Euro 2012 — on France, Carrick and Spain

Written by  //  May 28, 2012  //  Sport  //  3 Comments

The upcoming 2012 European Championships at Poland and Ukraine is just a over week away. Here is a quick glance at France and Spain’s chances, and a player that England will sorely miss.


France is now unbeaten in 19 games under Laurent Blanc, but both its best and worst facets were on display in the recent friendly against Iceland. Any backline comprising Philippe Mexes has enough reasons to be worried, and Iceland, although content to play on the break, cleverly exposed France’s frailties in the first half, taking a 2-0 lead through goals from Birkir Bjarnason and Kolbeinn Sigthorsson. Sigthorsson ran the channels superbly, constantly catching Mexes and Patrice Evra out of position. And with France starting with only one designated holding midfielder in Yohan Cabaye, it seemed every time Iceland broke it could score, particularly when the intelligent Gylfi Sigurdsson was on the ball.

In the second half, though, France’s tasty attacking talents came to the fore. Hatem Ben Arfa was magnificent playing off the right wing – a position that he’s adapted to adroitly at Newcastle United, and he was at the centre of most things that France did well. He constantly linked up with the lone striker, Karim Benzema — his former club-mate — and it was his sublime skill inside Iceland’s box that eventually helped right-back Mathieu Debuchy to pull a goal back. Frank Ribery and Olivier Giroud came on late in the second half to wonderful effect, as well. The pair exchanged an exquisite one-two before Ribery icily lobbed the goalkeeper for the equalizer. Giroud was the architect for the winner too, heading down with remarkable precision for centre back Adel Rami to ram home a powerful effort.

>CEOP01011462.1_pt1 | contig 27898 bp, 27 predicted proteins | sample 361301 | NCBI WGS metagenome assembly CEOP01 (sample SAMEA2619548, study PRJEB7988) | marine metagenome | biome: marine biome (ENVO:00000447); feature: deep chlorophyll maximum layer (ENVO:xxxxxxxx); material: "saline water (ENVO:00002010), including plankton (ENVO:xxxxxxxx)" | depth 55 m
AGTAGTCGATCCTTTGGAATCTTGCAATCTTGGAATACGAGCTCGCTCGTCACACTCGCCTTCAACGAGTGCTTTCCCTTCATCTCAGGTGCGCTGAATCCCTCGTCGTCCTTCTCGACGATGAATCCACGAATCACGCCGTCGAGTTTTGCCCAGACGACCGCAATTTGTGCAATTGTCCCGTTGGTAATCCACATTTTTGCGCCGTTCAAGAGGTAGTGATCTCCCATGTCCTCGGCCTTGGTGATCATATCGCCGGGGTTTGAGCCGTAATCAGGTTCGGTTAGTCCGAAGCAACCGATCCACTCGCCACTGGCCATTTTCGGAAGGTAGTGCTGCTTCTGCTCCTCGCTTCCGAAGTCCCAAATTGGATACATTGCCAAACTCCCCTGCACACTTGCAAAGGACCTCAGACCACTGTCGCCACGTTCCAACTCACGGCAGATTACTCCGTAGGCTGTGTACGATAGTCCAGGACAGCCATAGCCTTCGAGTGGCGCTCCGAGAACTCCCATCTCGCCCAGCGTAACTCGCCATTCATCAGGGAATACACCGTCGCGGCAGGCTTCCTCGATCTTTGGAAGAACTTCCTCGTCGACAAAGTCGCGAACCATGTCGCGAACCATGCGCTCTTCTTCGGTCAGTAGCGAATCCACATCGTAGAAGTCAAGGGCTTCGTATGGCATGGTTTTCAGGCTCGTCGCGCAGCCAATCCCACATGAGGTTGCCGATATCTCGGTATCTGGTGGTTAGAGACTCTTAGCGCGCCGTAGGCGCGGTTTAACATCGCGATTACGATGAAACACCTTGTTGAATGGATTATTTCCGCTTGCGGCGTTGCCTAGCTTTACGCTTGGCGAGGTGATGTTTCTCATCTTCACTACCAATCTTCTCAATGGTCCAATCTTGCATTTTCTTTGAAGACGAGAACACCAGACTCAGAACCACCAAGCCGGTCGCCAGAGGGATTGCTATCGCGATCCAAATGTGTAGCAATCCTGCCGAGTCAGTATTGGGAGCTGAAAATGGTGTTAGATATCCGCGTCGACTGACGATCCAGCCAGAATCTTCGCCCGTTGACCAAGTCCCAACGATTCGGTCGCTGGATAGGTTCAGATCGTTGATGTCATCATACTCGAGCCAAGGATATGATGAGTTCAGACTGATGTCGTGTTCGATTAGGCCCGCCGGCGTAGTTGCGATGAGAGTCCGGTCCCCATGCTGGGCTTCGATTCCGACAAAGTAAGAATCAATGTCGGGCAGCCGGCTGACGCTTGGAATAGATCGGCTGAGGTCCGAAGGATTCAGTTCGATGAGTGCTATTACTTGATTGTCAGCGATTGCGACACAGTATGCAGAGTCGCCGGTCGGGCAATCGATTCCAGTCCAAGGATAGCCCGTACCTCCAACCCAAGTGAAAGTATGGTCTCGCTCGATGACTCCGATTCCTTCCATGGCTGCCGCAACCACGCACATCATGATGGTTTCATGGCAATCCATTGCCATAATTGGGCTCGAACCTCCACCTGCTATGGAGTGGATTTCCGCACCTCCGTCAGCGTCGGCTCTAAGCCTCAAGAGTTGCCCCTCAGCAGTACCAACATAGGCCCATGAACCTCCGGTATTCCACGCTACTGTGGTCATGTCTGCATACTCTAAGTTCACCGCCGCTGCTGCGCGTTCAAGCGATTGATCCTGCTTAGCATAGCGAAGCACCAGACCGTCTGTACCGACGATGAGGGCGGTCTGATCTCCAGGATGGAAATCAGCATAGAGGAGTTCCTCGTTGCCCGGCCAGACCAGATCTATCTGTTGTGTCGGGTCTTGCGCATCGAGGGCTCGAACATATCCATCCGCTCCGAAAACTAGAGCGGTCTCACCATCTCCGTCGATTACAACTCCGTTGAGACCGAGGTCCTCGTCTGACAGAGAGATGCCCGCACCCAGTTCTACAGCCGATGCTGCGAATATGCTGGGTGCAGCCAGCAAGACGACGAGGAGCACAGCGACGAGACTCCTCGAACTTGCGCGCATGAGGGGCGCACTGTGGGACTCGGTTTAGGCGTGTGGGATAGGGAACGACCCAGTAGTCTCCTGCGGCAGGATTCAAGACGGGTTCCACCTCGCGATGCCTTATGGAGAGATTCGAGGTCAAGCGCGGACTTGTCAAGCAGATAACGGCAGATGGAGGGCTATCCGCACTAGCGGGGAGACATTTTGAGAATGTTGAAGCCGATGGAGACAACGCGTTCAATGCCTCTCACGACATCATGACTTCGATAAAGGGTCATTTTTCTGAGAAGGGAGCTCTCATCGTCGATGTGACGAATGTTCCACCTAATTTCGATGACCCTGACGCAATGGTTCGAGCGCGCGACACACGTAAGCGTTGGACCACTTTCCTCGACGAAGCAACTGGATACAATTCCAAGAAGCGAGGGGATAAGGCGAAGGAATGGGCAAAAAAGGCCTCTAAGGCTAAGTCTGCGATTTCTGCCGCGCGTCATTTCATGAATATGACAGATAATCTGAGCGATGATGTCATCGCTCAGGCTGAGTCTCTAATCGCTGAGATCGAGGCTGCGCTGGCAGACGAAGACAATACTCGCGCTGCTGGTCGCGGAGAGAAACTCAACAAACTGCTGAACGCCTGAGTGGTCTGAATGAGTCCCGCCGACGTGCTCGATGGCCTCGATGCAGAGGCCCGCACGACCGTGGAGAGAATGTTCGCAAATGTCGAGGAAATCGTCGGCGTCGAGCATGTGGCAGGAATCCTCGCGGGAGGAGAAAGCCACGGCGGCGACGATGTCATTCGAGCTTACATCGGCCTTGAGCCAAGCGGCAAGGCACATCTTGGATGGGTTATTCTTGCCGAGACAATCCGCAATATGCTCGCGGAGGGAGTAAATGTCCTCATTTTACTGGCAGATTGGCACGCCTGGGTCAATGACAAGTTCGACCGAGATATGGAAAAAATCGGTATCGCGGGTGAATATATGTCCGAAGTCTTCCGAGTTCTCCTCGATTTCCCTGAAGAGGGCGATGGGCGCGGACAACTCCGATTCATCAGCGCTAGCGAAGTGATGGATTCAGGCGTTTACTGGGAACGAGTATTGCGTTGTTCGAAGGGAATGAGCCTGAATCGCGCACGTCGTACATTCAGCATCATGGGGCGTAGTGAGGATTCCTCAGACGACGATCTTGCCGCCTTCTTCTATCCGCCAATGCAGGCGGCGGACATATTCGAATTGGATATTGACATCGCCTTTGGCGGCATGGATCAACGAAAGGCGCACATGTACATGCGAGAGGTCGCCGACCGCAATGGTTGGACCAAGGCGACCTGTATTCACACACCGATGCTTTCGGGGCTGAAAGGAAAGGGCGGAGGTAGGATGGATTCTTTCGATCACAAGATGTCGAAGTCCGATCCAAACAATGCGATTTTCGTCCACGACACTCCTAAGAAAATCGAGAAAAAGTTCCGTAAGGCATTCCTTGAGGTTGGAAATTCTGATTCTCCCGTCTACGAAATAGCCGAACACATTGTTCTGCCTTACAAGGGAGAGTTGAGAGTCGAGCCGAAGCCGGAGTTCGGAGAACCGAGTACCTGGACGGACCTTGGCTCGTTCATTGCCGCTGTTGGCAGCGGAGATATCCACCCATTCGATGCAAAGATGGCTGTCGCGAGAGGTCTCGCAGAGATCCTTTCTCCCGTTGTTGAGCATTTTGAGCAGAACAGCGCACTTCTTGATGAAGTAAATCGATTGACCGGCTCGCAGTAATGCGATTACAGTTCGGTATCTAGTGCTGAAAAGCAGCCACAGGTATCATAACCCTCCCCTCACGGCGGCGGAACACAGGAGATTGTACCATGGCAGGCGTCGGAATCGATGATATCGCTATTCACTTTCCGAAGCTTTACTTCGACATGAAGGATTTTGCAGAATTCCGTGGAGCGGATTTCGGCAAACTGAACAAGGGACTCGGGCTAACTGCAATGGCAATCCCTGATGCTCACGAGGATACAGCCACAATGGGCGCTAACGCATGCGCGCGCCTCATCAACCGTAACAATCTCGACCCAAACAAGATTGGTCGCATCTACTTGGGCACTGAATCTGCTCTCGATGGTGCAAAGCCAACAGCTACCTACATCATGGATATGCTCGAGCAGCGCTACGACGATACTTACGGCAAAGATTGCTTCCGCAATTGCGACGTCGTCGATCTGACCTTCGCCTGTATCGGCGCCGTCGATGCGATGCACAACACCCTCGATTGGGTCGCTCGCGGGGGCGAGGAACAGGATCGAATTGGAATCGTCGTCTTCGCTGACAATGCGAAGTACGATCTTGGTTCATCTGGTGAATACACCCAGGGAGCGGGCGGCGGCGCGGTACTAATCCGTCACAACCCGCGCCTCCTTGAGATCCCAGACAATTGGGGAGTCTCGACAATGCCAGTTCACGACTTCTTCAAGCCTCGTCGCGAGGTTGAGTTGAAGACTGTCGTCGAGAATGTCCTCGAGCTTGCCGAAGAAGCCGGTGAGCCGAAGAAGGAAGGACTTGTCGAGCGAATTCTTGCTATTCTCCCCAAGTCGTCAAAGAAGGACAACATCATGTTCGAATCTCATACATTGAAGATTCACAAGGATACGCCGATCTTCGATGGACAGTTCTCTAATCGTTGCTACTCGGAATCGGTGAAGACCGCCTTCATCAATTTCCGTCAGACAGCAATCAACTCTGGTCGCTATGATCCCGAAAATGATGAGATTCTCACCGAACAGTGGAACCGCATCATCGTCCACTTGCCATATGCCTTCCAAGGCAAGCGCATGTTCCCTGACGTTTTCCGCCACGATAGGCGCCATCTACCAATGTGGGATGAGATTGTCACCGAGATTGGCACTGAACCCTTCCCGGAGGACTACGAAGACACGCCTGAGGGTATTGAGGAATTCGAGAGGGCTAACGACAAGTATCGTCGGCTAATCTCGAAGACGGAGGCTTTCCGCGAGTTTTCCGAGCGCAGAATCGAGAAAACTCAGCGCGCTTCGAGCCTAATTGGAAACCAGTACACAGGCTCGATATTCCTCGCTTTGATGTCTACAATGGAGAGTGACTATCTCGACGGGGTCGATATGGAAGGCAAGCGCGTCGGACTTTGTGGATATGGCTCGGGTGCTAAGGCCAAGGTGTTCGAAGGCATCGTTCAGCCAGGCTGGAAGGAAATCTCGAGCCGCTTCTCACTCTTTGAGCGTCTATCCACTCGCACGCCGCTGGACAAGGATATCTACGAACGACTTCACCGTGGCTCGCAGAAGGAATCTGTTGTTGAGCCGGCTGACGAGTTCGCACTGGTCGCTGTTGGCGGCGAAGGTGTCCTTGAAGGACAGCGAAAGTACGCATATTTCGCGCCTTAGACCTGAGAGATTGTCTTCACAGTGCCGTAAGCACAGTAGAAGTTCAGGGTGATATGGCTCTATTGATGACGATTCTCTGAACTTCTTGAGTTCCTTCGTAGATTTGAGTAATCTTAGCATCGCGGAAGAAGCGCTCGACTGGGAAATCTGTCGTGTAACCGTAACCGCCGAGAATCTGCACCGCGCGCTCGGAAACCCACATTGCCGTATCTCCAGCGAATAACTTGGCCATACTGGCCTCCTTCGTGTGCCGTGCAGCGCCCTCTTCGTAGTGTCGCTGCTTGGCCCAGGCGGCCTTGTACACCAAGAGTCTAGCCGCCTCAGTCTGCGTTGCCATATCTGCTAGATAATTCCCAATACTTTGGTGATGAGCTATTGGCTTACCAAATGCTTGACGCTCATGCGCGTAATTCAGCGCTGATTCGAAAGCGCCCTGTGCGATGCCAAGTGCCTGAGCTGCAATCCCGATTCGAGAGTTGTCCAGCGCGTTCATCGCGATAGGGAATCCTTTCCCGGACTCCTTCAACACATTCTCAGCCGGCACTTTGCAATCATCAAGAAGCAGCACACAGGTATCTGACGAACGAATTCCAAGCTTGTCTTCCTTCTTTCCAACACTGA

Blanc gave Yoann Gourcuff plenty of on-pitch time, but the once-elegant playmaker looked a shadow of the player that he was, under Blanc at Bordeaux. It’s still unclear whether Gourcuff would make the final cut, but an attacking quartet of Benzema, Giroud, Ribery and Ben Arfa is as good as any other team can muster, not to mention that France will likely have Samir Nasri, Florent Malouda, Mathieu Valbuena, and Jeremy Menez in reserve. The only concern for France is that their good work may be undone by shoddiness in defence. Evra may well be dropped for Gael Clichy, who was in fine form for Manchester City in the latter phase of the season, but the lack of an obvious replacement for Mexes — who also wore the captain’s arm band — must be particularly worrying.